The Gumbo Pages



I got the idea for the new logo sometime around early 1996, while wandering around in the old neighborhood.

In some of the older neighborhoods of the city -- Bywater, Faubourg Marigny, Uptown -- there are these very old, very distinctive ceramic letter tiles set into the cement of the street corners, spelling out the street names. I always loved these things, ever since I was a kid. They're pretty unique, as far as I've seen, and to me they are quintessentially New Orleanian.

It struck me how cool it'd be if I could get duplicates of them. But no ceramicist in town that I spoke to at the time had even had the idea to reproduce them. Not only that, but I started finding that the original tiles were becoming endangered -- many street corners were being broken up and replaced, and in many instances the tiles were not being put back into the newly poured concrete. They were beginning to disappear all over the city.

Then a year or so ago, it struck me that it'd be even cooler if I could turn these into some kind of digital font.

So during my trip home for Christmas of 1997, I went around Bywater, Faubourg Marigny and Uptown, with the goal to photograph enough street tiles to get the entire alphabet, with extras of the more common letters. The streets that provided the letters were Mazant, Royal, Dauphine, France, Lesseps, Burgundy, St. Roch, Elysian Fields, Urquhart, Kerlerec, Bordeaux, Jena and St. Charles.

It was interesting, and a lot of fun. Lots of people wondered what I was doing. Mostly it'd be folks in the neighborhood, asking the same question:  "How come you takin' pictures of the street?" I'd explain to them what I was doing, more along the lines of my interest in the aesthetic and historical significance of the tiles, and how badly I felt about how endangered they're becoming. Everybody was incredibly encouraging and supportive. One trio of neighborhood gentlemen approached me to ask, "Whatchoo doin', bra?", and were fascinated by my explanation. One of them then offered to walk six blocks back to his house so he could get his map and help me figure out what streets I Lower Ninth Ward, corner of Gumbo and Pagesneeded to hit to get all the letters, and another called his wife to ask her with great enthusiasm what streets still had intact tiles I could photograph (at first she thought he was nuts).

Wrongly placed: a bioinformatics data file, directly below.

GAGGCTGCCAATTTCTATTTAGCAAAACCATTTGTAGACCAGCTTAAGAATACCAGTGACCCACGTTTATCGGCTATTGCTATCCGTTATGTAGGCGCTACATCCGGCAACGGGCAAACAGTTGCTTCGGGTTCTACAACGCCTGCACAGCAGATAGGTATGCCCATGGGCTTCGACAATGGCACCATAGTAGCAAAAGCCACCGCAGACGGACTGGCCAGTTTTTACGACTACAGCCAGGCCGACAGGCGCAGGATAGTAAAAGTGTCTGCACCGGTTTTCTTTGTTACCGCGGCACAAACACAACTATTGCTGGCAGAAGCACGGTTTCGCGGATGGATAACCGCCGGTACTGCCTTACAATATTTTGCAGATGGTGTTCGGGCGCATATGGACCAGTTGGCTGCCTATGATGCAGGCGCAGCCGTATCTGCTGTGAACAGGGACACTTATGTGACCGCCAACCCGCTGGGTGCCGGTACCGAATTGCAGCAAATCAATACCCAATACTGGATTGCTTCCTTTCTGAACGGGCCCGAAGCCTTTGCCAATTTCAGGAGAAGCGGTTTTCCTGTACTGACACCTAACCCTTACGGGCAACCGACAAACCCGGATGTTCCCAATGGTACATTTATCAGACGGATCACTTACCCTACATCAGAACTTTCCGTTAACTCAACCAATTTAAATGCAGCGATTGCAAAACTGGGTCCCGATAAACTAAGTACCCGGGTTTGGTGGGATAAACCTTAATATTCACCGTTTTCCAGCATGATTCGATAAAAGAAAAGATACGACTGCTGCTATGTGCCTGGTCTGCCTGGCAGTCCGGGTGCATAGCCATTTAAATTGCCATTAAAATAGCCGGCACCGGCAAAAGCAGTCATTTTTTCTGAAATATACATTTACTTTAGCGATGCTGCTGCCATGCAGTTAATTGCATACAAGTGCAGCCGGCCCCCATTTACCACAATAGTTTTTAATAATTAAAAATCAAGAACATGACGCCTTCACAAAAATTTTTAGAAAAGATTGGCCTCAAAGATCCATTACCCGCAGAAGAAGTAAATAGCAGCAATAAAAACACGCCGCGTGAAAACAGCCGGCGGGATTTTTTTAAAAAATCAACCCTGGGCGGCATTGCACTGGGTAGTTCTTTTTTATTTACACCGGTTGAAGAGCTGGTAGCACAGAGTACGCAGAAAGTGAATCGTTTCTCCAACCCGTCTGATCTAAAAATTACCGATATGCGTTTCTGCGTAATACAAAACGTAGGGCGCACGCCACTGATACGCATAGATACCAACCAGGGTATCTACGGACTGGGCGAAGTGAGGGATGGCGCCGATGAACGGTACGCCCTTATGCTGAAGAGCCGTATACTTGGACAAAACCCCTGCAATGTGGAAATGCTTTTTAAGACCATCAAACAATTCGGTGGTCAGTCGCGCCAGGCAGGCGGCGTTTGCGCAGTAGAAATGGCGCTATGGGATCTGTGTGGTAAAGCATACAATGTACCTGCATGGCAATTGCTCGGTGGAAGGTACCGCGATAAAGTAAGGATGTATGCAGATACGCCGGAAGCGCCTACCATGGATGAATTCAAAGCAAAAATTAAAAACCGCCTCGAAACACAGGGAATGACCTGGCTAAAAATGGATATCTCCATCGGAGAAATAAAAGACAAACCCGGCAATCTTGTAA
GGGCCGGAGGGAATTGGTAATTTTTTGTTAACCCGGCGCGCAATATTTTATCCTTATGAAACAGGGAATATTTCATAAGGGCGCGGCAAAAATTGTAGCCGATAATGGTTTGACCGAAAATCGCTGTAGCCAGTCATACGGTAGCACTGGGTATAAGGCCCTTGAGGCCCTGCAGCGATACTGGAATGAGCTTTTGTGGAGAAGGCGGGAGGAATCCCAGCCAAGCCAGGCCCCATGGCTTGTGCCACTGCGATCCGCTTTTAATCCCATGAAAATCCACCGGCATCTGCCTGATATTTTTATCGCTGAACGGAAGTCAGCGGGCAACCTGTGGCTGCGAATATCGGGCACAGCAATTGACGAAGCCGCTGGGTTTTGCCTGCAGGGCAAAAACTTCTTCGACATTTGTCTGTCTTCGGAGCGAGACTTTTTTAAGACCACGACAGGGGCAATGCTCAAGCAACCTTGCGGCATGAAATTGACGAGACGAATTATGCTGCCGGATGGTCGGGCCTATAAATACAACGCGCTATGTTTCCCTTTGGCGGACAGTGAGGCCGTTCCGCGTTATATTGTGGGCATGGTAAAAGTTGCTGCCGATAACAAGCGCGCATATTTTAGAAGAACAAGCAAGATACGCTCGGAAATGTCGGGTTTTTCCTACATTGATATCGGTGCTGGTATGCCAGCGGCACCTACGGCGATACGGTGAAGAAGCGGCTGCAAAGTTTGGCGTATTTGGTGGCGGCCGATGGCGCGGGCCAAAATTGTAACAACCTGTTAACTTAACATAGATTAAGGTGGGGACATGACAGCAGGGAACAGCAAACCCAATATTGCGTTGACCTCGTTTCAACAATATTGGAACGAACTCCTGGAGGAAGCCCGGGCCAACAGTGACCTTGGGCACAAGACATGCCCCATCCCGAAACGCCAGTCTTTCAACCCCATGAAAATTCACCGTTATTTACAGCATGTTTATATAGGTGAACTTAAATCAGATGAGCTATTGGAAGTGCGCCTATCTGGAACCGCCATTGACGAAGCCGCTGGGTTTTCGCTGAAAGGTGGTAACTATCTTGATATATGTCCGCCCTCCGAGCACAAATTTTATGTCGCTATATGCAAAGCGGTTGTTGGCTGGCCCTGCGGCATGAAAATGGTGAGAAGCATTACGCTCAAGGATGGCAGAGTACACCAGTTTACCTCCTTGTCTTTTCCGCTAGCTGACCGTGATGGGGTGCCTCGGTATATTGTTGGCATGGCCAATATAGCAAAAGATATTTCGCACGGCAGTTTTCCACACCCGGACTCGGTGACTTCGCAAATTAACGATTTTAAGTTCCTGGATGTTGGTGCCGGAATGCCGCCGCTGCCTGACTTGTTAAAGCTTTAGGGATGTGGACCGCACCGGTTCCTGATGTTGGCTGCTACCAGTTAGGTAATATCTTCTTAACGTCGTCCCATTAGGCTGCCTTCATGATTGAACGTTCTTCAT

Before too long, I had the entire alphabet, with several different examples and variations of some of the more commonly-appearing letters.

I designed the logo, and all the actual hard work was done by my amazingly talented friend and former roommate Chris Gaal, who scanned the letters, arranged and assembled them in Adobe Photoshop ('cause I was useless with Photoshop at the time), adding the cement background, adjusting color dodging, burning and shading and doing lots of other nifty tricks so that you'd never know that these tiles weren't actually on the street somewhere. (He now does graphics for a living, unsurprisingly.) To the right is a shot I originally took on the corner of Mazant and Royal street, across the street from my grandparents' old house -- Chris replaced Mazant and Royal with "The Gumbo Pages", and it's pretty frakkin' cool.)

The current version of the logo on the landing page was rearranged from the original by Marleigh Miller.

Here's the original logo for the site, from early '94 to around early '98, designed for me by Lee Williamson. It's still a really cool logo, and I still want to use the concept in some way.

Original Gumbo Pages logo, by Lee Williamson

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